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Job Hunting

A job search engine is a website that facilitates job hunting. These sites range from large scale generalist boards to niche markets such as engineering, legal, insurance, social work and teaching. Users can typically deposit their resumes and submit them to potential employers, while employers can post job ads and search for potential employees.

Vertical search is an emerging market with several new startups in this space both in US and in other countries. Major job search engines include: CareerBuilder (US), (Worldwide), (India), (India), (Canada), and (Hong Kong).



Career is a term defined by the Oxford English Dictionary as an individual's "course or progress through life (or a distinct portion of life)". It usually is considered to pertain to remunerative work (and sometimes also formal education).

A career is traditionally seen as a course of successive situations that make up a person's worklife. One can have a sporting career or a musical career without being a professional athlete or musician, but most frequently "career" in the 20th century referenced the series of jobs or positions by which one earned one's money. It tended to look only at the past.

As the idea of personal choice and self direction picks up in the 21st century, aided by the power of the Internet and the increased acceptance of people having multiple kinds of work, the idea of a career is shifting from a closed set of achievements, like a chronological résumé of past jobs, to a defined set of pursuits looking forward. In its broadest sense, career refers to an individual's work and life roles over their lifespan.

In the relatively static societies before modernism, many workers would often inherit or take up a single lifelong position (a place or role) in the workforce, and the concept of an unfolding career had little or no meaning. With the spread during the Enlightenment of the idea of progress and of the habits of individualist self-betterment, careers became possible, if not expected.

Career Assessments are tests that come in a variety of forms and rely on both quantitative and qualitative methodologies. Career Assessments can help individuals identify and better articulate their unique interests, values, and skills. Career counselors, executive coaches, career development centers, and outplacement companies often administer career assessments to help individuals focus their search on careers that closely match their unique personal profile.

Career counseling advisors assess people's interests, personality, values and skills, and also help them explore career options and research graduate and professional schools. Career counseling provides one-on-one or group professional assistance in exploration and decision making tasks related to choosing a major/occupation, transitioning into the world of work or further professional training. The field is vast and includes career placement, career planning, learning strategies and student development.

By the late 20th century a plethora of choices (especially in the range of potential professions) and more widespread education had allowed it to become fashionable to plan (or design) a career: in this respect the careers of the career counsellor and of the career advisor have grown up. It is also not uncommon for adults in the late 20th/early 21st centuries to have dual or multiple careers, either sequentially or concurrently. Thus, professional identities have become hyphenated or hybridized to reflect this shift in work ethic. Economist Richard Florida notes this trend generally and more specifically among the "creative class."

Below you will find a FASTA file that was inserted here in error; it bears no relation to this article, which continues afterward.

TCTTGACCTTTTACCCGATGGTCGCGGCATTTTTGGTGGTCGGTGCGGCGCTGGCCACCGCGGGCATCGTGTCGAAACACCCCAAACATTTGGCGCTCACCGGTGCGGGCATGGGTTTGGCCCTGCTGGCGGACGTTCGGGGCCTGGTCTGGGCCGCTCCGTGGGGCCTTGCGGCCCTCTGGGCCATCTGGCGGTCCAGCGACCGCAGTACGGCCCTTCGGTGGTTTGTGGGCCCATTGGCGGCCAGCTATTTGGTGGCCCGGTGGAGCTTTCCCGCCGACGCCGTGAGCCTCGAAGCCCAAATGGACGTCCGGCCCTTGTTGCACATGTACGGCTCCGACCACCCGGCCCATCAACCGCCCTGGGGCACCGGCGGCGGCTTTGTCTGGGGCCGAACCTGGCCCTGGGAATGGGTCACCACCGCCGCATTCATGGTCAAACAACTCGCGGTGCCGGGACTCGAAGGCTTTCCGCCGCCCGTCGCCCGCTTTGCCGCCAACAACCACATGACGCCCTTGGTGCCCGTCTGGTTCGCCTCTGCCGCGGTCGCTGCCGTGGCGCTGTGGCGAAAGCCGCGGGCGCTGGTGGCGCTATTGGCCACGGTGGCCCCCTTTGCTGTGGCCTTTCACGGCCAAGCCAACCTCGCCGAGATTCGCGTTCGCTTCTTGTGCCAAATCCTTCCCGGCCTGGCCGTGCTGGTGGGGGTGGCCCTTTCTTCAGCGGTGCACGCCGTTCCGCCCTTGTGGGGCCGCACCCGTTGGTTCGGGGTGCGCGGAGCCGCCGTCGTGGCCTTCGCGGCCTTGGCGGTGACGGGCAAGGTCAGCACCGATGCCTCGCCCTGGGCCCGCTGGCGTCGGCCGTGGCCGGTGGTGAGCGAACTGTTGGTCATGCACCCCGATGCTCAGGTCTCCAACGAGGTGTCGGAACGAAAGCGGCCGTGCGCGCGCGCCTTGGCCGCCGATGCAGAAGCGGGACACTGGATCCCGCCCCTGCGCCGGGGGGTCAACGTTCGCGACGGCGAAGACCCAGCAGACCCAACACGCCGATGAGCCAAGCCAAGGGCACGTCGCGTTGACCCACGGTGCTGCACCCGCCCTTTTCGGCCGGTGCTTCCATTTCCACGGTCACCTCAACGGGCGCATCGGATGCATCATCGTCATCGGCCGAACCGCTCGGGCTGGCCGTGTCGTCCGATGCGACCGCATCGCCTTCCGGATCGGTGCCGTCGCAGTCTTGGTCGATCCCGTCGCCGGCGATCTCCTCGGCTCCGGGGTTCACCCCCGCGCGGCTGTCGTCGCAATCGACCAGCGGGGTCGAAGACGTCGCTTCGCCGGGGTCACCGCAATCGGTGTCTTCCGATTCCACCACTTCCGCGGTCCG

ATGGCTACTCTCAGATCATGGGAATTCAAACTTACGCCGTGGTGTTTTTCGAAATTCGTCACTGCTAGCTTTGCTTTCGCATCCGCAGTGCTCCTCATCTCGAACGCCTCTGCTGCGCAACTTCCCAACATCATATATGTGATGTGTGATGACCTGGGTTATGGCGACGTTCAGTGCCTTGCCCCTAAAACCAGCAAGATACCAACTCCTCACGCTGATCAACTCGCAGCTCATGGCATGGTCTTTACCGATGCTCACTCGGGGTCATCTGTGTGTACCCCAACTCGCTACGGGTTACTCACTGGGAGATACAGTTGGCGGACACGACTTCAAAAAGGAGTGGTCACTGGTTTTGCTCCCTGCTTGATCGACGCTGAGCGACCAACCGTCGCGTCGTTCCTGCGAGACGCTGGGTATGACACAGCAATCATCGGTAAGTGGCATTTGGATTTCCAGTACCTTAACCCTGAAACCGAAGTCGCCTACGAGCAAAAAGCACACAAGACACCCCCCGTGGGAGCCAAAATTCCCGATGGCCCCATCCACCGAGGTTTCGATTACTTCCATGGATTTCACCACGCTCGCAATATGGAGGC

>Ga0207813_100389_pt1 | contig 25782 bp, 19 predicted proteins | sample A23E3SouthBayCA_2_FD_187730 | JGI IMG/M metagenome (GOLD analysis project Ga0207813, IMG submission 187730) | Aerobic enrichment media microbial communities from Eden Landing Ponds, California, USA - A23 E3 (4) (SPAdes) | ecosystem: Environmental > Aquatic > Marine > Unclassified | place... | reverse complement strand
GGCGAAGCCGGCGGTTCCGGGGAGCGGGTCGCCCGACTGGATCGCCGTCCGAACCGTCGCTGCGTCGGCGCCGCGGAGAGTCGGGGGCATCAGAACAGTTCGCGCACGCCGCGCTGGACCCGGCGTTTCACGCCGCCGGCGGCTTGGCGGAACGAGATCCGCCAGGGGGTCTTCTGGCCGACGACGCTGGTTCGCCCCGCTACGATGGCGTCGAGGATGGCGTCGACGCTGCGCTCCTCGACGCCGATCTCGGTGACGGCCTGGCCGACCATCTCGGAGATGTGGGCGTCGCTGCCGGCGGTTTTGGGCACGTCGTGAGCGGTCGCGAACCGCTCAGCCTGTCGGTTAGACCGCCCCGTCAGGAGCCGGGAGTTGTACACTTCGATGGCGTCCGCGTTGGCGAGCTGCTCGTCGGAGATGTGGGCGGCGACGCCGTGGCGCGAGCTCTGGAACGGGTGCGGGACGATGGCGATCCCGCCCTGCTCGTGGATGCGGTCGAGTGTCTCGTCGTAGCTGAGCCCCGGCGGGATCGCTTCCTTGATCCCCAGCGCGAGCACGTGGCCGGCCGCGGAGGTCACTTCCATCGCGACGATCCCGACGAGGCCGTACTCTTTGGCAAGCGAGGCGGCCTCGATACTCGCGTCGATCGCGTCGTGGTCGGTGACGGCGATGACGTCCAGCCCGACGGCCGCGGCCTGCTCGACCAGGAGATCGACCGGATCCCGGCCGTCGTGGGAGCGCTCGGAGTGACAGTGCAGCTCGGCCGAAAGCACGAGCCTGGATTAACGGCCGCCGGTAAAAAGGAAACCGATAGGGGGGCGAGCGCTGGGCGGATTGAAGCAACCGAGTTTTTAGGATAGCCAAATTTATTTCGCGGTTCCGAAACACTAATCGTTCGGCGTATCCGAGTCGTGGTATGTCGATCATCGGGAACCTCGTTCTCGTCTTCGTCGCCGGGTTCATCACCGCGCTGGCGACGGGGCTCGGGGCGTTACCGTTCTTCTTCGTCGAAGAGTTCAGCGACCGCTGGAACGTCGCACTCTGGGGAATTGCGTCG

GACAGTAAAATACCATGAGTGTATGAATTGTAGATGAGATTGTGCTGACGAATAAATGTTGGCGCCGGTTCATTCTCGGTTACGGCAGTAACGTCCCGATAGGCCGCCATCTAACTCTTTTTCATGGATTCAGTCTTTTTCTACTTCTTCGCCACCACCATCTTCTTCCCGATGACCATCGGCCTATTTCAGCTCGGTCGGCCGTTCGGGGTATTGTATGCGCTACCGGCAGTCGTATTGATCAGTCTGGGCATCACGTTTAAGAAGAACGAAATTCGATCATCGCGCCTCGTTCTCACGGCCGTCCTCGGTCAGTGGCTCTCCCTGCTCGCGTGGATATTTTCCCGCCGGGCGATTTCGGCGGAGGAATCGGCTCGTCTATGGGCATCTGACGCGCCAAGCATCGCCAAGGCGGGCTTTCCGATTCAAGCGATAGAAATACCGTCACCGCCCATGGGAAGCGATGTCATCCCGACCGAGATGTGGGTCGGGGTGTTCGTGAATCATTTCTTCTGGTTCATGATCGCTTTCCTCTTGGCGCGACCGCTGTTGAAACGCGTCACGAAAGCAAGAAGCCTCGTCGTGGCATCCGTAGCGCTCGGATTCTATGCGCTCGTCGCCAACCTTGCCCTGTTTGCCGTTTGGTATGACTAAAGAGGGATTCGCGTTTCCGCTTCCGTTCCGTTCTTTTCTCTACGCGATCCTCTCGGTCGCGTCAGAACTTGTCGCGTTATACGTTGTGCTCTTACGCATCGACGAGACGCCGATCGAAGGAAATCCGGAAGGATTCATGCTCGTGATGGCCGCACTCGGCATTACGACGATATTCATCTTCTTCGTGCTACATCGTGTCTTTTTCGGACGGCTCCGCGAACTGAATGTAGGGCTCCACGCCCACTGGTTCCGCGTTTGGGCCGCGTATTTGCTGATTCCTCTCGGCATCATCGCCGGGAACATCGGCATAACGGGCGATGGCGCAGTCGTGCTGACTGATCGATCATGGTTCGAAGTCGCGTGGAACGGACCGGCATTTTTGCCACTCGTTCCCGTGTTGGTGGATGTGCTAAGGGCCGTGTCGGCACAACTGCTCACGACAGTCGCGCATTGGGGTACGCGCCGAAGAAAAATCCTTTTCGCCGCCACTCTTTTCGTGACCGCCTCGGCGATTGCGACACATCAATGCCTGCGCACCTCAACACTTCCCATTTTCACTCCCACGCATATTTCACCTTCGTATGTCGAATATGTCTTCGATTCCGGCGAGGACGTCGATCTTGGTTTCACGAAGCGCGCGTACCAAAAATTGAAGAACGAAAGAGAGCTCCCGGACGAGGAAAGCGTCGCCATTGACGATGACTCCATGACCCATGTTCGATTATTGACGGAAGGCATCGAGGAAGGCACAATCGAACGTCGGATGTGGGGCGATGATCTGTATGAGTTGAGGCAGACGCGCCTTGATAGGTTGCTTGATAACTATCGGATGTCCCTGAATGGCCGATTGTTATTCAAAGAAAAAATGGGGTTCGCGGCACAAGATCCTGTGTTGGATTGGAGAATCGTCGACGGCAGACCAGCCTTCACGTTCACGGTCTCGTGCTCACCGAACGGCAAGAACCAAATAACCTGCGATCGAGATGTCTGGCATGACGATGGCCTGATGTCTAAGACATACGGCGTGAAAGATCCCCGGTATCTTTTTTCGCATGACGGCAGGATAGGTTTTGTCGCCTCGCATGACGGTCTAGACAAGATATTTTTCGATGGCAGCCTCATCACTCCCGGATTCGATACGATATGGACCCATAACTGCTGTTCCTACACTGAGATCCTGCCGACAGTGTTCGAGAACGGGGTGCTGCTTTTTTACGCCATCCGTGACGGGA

Career Clusters provide students with a context for studying traditional academics and learning the skills specific to a career, and provide U.S. schools with a structure for organizing or restructuring curriculum offerings and focusing class make-up by a common theme such as interest.

In the U.S. Department of Education model, 16 Career Clusters link to 70+ more specific Career Pathways – each have their own knowledge and skills requirements. Within the 70+ career pathways, 1800 Career Specialties are defined. The structure has evolved over time and may vary by state. The U.S. DOE Career Clusters framework is useful for connecting students with courses of study and careers via Career Assessments, and allows them to learn general, more transferable skills at the cluster level, with more specific skills and knowledge acquired at the career pathways and speciality levels. The nonprofit Vocational Research Institute adapted an interest and aptitude assessment, Careerscope, to help students choose curriculum and careers for which they have both interest and aptitude - at the cluster, pathway and career spacialty levels. A concept related to Career Clusters, Small Learning Community is primarily concerned with restructuring secondary schools, in many cases using a career clusters framework.

Career Assessments are tests that are designed to help individuals understand their unique personality profile (i.e., interests, values, aptitudes and skills), and how this profile impacts their potential success and satisfaction with different career options. Career assessments are often used by individuals or organizations, such as University career centers, career counselors, outplacement companies, corporate human resources staff, executive coaches, vocational rehabilitation counselors, schools, and many others who wish to offer better guidance to individuals on their career decisions.

Career Guide
Career Clusters
Career Assessments
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